CUs Woo Wal-Mart Despite Its ILC Bid

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Credit unions continue to ignore the brewing storm over a bid by Wal-Mart Stores to obtain a banking charter and are moving to expand their in-store branching at the nation's largest retailer.

Several credit unions announced plans last week to develop Wal-Mart branches, confident in the company's promise it won't use its banking charter to develop its own in-store branch network.

The move comes as the controversy over the Wal-Mart industrial loan company, a so-called back-door bank, continues to rise, with 100 lawmakers from both parties urging the FDIC to halt all new ILCs applications-including two pending credit unions requests-until Congress has thoroughly debated the issue. That's as home improvement giant Home Depot has also joined Wal-Mart in an attempt to enter the banking business with its own ILC.

But C. Lee Brice, VP-branch operations for Desert Schools FCU, said the CU is moving ahead with its plans for Wal-Mart branches and plans to open seven more in 2007, making a total of 26 in-store branches at Wal-Marts in the Phoenix area.

And separately, Chaco CU, Hamilton, Ohio, said it opened two new Wal-Mart branches in the Cincinnati area, making a total of three Wal-Mart operations for the $130-million CU.

Brice said Desert Schools, which operates the largest chain of in-store Wal-Mart branches of any credit union, is confident of its relationship with Wal-Mart for at least the next 10 years. That's because the $2.5-billion credit union's contract with Wal-Mart includes a five-year lease and a five-year renewal at the credit union's option. "After 10 years," said Brice, "who can really say."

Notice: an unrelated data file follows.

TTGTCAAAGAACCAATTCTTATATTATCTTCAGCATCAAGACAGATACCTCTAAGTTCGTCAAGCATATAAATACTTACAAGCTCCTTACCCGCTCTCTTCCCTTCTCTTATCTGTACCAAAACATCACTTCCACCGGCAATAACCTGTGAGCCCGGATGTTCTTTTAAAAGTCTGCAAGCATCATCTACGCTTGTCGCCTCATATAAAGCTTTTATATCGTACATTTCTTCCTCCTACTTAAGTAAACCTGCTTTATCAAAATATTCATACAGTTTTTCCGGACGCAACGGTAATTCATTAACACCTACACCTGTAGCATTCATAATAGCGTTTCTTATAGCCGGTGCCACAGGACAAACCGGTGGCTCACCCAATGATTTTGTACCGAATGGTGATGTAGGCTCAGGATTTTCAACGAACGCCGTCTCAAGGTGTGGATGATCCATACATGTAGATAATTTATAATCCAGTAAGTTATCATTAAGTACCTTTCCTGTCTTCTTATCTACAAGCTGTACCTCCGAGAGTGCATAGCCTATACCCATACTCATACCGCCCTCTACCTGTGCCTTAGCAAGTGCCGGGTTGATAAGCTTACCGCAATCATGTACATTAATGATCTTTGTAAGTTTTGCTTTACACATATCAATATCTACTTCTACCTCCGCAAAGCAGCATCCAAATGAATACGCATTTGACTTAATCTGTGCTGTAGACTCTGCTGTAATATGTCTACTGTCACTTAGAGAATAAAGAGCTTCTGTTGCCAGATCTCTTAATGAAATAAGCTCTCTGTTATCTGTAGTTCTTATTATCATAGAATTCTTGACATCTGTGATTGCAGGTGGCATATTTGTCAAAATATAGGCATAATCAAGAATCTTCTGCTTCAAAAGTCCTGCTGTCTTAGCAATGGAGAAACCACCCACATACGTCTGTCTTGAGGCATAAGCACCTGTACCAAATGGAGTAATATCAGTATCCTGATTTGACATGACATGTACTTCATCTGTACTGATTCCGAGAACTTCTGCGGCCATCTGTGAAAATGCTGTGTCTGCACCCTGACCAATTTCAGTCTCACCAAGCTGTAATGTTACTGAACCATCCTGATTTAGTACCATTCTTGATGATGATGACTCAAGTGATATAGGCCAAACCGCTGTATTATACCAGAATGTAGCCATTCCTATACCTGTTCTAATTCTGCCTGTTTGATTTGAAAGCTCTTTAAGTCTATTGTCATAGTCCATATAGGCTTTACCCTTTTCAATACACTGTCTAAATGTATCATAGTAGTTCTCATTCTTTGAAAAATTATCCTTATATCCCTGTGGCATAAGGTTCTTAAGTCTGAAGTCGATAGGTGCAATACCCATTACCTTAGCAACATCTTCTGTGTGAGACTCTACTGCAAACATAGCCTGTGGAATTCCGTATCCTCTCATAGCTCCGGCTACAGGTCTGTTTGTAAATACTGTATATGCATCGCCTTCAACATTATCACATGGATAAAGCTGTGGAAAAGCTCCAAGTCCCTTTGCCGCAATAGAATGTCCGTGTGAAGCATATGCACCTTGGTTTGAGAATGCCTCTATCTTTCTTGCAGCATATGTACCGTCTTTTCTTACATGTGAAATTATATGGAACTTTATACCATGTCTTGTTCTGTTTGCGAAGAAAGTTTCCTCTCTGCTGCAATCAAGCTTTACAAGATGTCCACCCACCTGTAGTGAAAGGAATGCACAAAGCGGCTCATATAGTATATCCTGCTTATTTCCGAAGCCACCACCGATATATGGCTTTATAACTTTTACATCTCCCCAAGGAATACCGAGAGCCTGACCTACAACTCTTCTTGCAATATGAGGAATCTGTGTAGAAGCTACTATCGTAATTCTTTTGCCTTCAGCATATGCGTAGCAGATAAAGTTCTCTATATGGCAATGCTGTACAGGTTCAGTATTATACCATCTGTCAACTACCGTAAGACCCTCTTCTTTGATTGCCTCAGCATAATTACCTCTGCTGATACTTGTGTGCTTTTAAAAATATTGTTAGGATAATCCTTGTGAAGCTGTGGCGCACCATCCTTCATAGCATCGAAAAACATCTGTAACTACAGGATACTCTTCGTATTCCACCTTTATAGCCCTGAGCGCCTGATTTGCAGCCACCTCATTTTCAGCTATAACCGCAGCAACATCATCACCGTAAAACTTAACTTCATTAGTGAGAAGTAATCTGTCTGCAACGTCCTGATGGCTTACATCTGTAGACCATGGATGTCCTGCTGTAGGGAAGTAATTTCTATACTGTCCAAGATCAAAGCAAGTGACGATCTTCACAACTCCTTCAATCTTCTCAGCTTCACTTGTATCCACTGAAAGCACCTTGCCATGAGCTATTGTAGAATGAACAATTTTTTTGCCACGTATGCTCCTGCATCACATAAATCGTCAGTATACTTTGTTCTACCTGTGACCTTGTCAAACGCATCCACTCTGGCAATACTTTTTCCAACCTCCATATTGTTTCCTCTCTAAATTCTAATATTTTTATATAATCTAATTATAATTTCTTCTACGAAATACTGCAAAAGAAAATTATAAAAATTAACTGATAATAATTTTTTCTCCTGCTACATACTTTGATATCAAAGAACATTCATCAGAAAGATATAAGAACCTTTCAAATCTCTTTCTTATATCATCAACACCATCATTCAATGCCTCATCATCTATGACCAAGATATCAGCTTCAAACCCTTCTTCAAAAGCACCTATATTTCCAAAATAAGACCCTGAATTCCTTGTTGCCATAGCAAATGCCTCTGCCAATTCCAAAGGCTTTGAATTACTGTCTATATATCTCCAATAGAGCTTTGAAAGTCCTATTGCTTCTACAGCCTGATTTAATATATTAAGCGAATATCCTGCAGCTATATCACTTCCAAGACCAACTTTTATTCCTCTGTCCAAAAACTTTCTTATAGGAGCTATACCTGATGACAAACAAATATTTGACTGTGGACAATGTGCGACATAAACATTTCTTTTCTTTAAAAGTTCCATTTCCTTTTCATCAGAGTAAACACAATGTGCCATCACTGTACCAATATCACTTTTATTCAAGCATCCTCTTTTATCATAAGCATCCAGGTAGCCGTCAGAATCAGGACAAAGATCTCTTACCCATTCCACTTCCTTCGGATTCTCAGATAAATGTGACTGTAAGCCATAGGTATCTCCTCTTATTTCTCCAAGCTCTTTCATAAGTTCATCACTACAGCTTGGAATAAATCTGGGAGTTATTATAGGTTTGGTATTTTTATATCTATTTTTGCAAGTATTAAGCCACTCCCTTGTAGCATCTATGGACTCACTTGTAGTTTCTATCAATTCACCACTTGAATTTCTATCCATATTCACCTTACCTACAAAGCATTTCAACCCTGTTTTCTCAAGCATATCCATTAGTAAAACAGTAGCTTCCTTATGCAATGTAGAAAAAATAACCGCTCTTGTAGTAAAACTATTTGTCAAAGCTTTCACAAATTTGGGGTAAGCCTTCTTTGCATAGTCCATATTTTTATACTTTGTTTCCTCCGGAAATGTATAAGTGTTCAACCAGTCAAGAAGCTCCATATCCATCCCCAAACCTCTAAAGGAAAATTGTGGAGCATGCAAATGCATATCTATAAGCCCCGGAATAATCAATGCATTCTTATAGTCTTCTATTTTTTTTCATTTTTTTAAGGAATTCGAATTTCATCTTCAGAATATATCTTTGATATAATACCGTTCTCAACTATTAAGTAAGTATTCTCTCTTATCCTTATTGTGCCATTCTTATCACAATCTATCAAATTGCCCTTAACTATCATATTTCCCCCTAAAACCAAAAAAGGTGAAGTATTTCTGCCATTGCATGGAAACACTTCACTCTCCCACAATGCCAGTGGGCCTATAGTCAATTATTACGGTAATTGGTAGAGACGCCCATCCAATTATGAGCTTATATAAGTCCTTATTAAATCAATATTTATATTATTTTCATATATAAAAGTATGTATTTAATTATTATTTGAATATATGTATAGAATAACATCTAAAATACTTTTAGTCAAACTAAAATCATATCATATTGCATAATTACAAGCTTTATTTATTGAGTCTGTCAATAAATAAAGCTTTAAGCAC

The Wal-Mart branches have been extremely successful for Desert Schools, said Brice. "We are in Wal-Mart for one reason only, and that is to have access to their customer base in order to grow our business," she said.

The Wal-Mart branches for Desert Schools are generally 600-to 700-square-feet and are staffed by three full-time and seven part-time employees. They are open from 9 a.m. to 7 p.m. six days a week.

Desert Schools also opened two in-store branches in Safeway grocery stores this year and, after the seven new Wal-Mart branches are opened, will have 32 in-store branches.

During hearings earlier this spring before the FDIC, which must approve federal deposit insurance for its ILC, Wal-Mart officials insisted they will not use the banking charter to develop its own in-store branch network, in competition with the more than 300 credit unions and banks that currently operate more than 1,300 branches in its stores. The banking charter, they said, will be used primarily so that Wal-Mart can process the billions of dollars in electronic transactions that flow through its stores every day, saving the company millions of dollars in third-party processing fees.

But Wal-Mart critics, including many in Congress, suggest that the retail giant could change its plans down the road once it is granted a banking charter, then start to build its own branch network. The crux of the matter is the long-time ban on banking by non-financial companies, which ILCs have allowed numerous companies to circumvent. For instance, Target Stores, one of Wal-Mart's main competitors, was granted an ILC charter last year.

Any short-term ban on new ILCs would harm two pending credit union projects, one by a group organized by CUNA Mutual, the other by Wescom CU, to use an ILC charter to set up separate credit card banks specifically for CUs.

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